10. Thanks for all the answers (altho I didn't get the piece of string reference...). The 400 hours is based on riding 3 times a week for about 1.5 hours of bike running per session for about 30 weeks a year. Maintenance wise, here is what has been done: when I bought the bike I took it completely apart and even stripped the frame to the bare metal to inspect and have a few issues fixed: dings in the upper frame tube, rear engine mount cracked. I had the frame, swingarm and fork bottoms powder coated. I rebuilt the rear suspension (all bearings, bushings, seals and fork (seals, bushings, oil change) and the steering bearings. Rebuilt the front and rear brake calipers with new seals all around, new pads too. Then the usual new grips, folding lever, ban ends, chain and sprockets, new air filter, cleaned (ultrasonic) and rebuilt the carb, new reeds (carbon), new sparkplug, and new plastic and sticker kit all around (I recommend the Jitsie rear fender - indestructible!). Since that initial work, I have changed the bash plate and rubbers twice a year (yeah, sportsman rider here!). I check the wheels and rim every time I change the tires (see my other post on corroded rear rim). Wheel bearings are fine, but since they are cheap I'll probably change the this winter anyways. The rear engine mount cracked again (other one), so I had that fixed too. Engine wise I rebuilt the water pump, changed the radiator (bad fall!), fan (whinny fan syndrome due failed bearing) and the hoses (silicone ones). I had to change the clutch basket / main drive gear (see my other post on that, my mistake, the thrust bearing fell in the engine when I put the side case back). New kickstarter seal. I have a brand new exhaust (full set that I got from a guy who turned a brand new bike into an electric one) that I'll probably put on at one point, maybe this winter. Things to do this winter: full service (break it down to the frame, check and lube all the bearing and seals, replace the ones need replacement), new grips, fluid flush (coolant, brake, clutch), new fork (I bent the Marzocchi and I just bought a used Tech in like new condition), probably new rear shock (Ohlins). New wheel bearings, new bash plate and associated rubber pads. Switch from the Dell'Orto to a PWK (carb, intake manifold, reed box, cable). New clutch plates. Probably new clutch pedal (current one is wobbly and has been bent a couple of time). I'll probably throw in a new piston and rings too while the engine it out of the frame. Full bottom end rebuild will probably wait another year... Thanks again for the help.
  11. I have a 2013 TXT PRO 250 that I purchased used a couple of years ago with unknown number of hours. I probably put 400 hours on the bike since I bought it. I am wondering how many hours these bikes go before needing a top end rebuild. It's running fine, but it feels easier to kick than when I purchased the bike (which just might be me getting used to kicking it...) I haven't measured the compression yet, but I could do that if someone tells me what numbers I should expect from a compression test (and how to measure: carb on / off, reed box on/off, pipe on/off etc...). When doing a top end rebuild, what's needed (beside the gaskets)? Rings only? Piston? Thanks. DC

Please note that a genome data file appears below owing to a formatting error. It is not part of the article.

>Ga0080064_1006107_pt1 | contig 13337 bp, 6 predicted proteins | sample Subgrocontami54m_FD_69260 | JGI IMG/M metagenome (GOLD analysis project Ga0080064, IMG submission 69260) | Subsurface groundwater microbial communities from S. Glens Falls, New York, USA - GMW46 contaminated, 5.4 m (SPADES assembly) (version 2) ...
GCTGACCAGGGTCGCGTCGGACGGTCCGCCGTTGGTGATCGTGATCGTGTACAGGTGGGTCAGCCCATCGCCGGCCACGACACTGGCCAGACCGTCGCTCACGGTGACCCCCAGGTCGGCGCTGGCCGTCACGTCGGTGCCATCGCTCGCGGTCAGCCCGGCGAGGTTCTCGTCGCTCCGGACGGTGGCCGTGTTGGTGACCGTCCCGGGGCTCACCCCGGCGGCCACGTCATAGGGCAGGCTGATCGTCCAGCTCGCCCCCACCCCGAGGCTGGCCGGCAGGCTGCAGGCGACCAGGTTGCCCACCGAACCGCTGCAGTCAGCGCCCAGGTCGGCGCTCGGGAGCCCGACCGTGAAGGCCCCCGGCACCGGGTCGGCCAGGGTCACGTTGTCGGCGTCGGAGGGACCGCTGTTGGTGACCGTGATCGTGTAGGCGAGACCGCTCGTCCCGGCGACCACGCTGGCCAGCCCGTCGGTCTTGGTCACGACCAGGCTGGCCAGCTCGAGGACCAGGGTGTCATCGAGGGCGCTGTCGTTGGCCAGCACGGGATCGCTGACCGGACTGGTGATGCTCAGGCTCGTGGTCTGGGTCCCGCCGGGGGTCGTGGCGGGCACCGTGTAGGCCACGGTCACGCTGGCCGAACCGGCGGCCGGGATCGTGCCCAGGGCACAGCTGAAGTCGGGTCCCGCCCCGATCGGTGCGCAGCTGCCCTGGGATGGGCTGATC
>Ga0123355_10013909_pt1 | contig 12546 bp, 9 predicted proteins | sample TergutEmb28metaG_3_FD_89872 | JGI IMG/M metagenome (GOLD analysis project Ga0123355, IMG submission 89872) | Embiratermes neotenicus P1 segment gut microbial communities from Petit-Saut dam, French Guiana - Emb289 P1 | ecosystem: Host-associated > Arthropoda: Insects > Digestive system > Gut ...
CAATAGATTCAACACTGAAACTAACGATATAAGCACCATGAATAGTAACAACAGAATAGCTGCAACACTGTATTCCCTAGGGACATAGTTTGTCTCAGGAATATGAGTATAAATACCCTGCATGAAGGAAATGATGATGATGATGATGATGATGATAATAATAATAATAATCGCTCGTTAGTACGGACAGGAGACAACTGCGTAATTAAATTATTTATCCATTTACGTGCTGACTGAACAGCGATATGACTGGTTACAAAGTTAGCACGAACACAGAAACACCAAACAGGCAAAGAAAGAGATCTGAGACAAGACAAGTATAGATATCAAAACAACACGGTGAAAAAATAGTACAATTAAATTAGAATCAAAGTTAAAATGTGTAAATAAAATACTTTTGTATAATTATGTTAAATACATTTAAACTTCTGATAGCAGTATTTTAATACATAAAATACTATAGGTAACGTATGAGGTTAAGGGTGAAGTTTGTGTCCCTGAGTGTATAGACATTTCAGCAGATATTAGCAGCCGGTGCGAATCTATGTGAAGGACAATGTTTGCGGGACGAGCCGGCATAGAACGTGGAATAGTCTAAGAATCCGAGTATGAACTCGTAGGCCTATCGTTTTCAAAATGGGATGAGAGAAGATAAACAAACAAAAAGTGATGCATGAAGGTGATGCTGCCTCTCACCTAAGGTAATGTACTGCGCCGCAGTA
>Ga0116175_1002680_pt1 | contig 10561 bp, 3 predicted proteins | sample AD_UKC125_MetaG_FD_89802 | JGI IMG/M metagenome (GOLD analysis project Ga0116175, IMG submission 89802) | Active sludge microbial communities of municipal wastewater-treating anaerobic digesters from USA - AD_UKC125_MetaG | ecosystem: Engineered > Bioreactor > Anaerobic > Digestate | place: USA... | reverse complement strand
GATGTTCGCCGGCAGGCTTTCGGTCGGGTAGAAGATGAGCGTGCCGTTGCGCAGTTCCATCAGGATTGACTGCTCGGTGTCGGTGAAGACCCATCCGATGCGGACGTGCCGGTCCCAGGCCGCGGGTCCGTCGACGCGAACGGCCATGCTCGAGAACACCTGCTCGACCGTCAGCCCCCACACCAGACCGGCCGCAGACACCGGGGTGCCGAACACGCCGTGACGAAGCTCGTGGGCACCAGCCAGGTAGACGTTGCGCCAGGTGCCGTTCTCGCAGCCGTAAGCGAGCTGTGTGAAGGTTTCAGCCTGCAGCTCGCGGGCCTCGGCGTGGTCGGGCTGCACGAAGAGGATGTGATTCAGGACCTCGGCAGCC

12. I have a 2013 Gas Gas TXT Pro Racing with the flanged rear tubeless rim. I change my rear tire regularly but it seems that I am always in a hurry and never take the time to correctly inspect my rim when I do it. Well I have been having a slow pressure leak in the rear recently that became worse yesterday so I took the rear wheel off the bike and hunted for air leak with my bottle of soapy water. Turned out that there was some small rocks embedded between the rim and tire and most of the air was coming through there. But there is also a very small leak at the valve level (at the interface rim / valve). Is the tubeless valve on these rims the same as the automotive type or are they special trials rim version? So I took the tire off the rim and decided to clean up the tire were it makes contact with the rim as well as the rim. Well, I am sorry I didn't take photos of the rim before but after I cleaned it up with a wire wheel and sanding pad discs, here is what I had left: There are some pretty bad corrosion with flakes of alloy coming off... Is that common? What can cause that? Thanks. DC
  13. My advice... take the whole thing apart and check all the bushings and bearing, grease or replace as appropriate. Not sure where you ride (dry or wet) and when was the last time you serviced the suspension linkage, but that should be a regular maintenance item on these bikes (once a year minimum). And while you have the shock and linkage off the bike, might as well take and extra 15 mn to drop the swingarm and grease / replace the bearings there while you are at it
  14. I thought I had the video it bookmarked, but apparently not. I searched youtube for "JIm Snell Dell Orto" and the only video I could find was his video on the Dell Orto carb (very useful but nothing on the tuning of carb). From what I remember seeing in the video I am still looking for, the procedure was as follow: Warm up the engine Turn the iddle down at the limit of stalling Crack the throttle open fast If the engine bogs, adjust the mixture screw Repeat until happy with the result. Now... I can't remember which way to adjust the mixture screw function of the result of cracking the throttle... Thanks again for all the help.